Slow and steady wins the race for this indie breakout band

McKenzie Smith, Eric Pulido, Eric Nichelson, Tim Smith, Paul Alexander

After exploring classic-rock influences like Fleetwood Mac and Crosby, Stills & Nash on their breakthrough album, 2006’s The Trials of Van Occupanther, the members of Midlake wanted a new direction. They found it in the folk-based tradition of vintage British acts such as Steeleye Span and Fairport Convention—then set to the long, arduous task of making that sound work for them.

“It took time to learn how to play together as a band in that way,” acknowledges singer, guitarist and keyboardist Tim Smith. “The first year was a learning process for us. Then the second year we got our first song recorded, and it all happened after that.”

The result is The Courage of Others, a stunning return featuring 11 startlingly vital songs that emphasize the Texas band’s careful arrangements and Smith’s tuneful, understated voice. Although finding the right direction was a long process, the album came together relatively quickly by Midlake’s painstaking standards, starting with the song “Acts of Man.”

“That song was written and recorded in five days, which is really quick for us,” Smith says. “That never happens—and it was really nice. We listened back and thought, ‘Wow, this is the vibe for the album. If we can make every song as good as this, we’ll have made something we’re really proud of.’ That was the turning point.”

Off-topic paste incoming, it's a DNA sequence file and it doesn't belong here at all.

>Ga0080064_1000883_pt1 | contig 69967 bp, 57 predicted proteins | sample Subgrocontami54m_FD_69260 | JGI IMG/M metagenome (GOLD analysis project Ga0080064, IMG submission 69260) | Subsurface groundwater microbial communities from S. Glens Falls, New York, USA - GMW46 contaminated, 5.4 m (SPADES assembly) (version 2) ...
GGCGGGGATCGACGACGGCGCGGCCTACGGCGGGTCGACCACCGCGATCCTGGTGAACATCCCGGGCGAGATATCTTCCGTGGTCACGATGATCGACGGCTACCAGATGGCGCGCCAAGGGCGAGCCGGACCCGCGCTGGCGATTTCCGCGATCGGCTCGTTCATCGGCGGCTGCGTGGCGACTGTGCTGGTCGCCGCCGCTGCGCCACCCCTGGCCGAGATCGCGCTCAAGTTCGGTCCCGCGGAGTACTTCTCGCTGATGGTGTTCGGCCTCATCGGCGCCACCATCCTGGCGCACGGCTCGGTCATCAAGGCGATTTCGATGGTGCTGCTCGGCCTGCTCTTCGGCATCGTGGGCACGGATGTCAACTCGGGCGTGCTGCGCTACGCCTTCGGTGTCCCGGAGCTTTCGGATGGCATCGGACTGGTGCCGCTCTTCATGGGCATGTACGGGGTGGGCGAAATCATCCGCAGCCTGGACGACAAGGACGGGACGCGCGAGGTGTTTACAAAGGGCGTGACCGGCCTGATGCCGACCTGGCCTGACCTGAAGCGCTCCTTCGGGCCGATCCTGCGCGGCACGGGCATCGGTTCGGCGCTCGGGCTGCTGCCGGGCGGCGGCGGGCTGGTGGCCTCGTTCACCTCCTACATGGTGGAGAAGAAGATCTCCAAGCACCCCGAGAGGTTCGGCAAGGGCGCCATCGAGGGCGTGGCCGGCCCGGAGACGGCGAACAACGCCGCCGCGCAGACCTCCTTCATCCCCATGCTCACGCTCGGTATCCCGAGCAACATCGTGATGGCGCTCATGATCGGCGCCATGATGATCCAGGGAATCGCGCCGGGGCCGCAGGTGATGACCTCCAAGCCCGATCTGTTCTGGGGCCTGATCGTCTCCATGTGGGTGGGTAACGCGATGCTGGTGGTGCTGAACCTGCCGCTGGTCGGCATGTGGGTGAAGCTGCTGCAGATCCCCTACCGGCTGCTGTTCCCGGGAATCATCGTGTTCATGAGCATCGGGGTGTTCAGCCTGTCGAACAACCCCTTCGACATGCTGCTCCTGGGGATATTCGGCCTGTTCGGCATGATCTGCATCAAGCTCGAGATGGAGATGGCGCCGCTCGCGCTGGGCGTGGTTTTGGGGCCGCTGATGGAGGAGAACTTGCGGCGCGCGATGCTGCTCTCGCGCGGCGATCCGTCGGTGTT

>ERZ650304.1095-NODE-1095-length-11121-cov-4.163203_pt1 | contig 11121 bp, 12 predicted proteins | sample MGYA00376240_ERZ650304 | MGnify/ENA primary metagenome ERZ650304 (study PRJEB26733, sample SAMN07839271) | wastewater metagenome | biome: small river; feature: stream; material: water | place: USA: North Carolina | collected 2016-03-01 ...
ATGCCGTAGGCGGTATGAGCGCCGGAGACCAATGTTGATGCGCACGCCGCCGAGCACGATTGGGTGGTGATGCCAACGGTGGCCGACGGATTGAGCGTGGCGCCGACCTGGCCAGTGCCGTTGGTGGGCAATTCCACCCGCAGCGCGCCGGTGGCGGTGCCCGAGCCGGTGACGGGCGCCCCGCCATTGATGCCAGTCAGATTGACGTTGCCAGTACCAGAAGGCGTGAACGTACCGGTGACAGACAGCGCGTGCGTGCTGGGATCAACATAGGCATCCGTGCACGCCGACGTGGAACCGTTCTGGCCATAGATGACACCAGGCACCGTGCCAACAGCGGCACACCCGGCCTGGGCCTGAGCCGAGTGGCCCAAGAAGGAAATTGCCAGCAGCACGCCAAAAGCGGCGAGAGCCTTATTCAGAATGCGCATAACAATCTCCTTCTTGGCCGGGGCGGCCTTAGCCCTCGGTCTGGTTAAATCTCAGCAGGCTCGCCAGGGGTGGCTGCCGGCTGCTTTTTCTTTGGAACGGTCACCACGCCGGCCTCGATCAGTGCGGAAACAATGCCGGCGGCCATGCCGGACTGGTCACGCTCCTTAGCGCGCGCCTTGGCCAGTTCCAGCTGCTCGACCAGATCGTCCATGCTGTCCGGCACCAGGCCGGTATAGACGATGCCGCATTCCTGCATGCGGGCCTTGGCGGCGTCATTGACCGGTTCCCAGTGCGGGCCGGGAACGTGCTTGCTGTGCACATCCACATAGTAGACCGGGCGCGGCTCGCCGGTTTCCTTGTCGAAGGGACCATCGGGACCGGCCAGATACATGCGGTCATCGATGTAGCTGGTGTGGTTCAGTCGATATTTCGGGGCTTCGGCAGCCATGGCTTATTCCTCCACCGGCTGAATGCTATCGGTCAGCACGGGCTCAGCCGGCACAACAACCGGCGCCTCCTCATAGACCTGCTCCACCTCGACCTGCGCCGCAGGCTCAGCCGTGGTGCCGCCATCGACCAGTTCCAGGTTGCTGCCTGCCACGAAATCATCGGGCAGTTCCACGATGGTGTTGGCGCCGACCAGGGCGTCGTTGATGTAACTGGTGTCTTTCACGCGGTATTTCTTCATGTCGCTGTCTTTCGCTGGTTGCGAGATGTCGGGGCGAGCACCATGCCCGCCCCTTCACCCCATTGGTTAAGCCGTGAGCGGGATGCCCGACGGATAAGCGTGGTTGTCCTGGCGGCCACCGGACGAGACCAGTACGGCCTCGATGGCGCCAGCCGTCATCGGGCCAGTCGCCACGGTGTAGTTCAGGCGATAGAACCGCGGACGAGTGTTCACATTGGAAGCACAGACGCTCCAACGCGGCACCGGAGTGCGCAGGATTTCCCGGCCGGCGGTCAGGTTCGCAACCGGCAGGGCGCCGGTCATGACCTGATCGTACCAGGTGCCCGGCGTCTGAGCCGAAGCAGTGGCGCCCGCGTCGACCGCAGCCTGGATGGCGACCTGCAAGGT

Smith wrote all the songs, then fleshed them out with the rest of the band. “I write alone, usually,” he says. “I like to be in a comfortable place—my house, preferably. I don’t like any turmoil or anything going on in my life. The last thing I want to do is pick up a guitar when things are going badly.”

While the songs on Van Occupanther were rooted in an observational, third-person point of view, The Courage of Others is more direct. “I don’t remember setting out with some purpose in mind. I just started writing,” says Smith. “I didn’t mean for it to be as much in the first-person perspective as it was. Our previous album was about other characters and things, and this one is a bit more personal to me. But it wasn’t a conscious thing.”

Midlake plans to spend much of 2010 on the road, a relief after having been locked away in the studio for much of the past two years. “We’re a better band now, so it was worth it,” Smith says. “We wanted to be happy with the album.”

–Eric R. Danton

Jan/Feb 2010 Issue of M Music & Musicians

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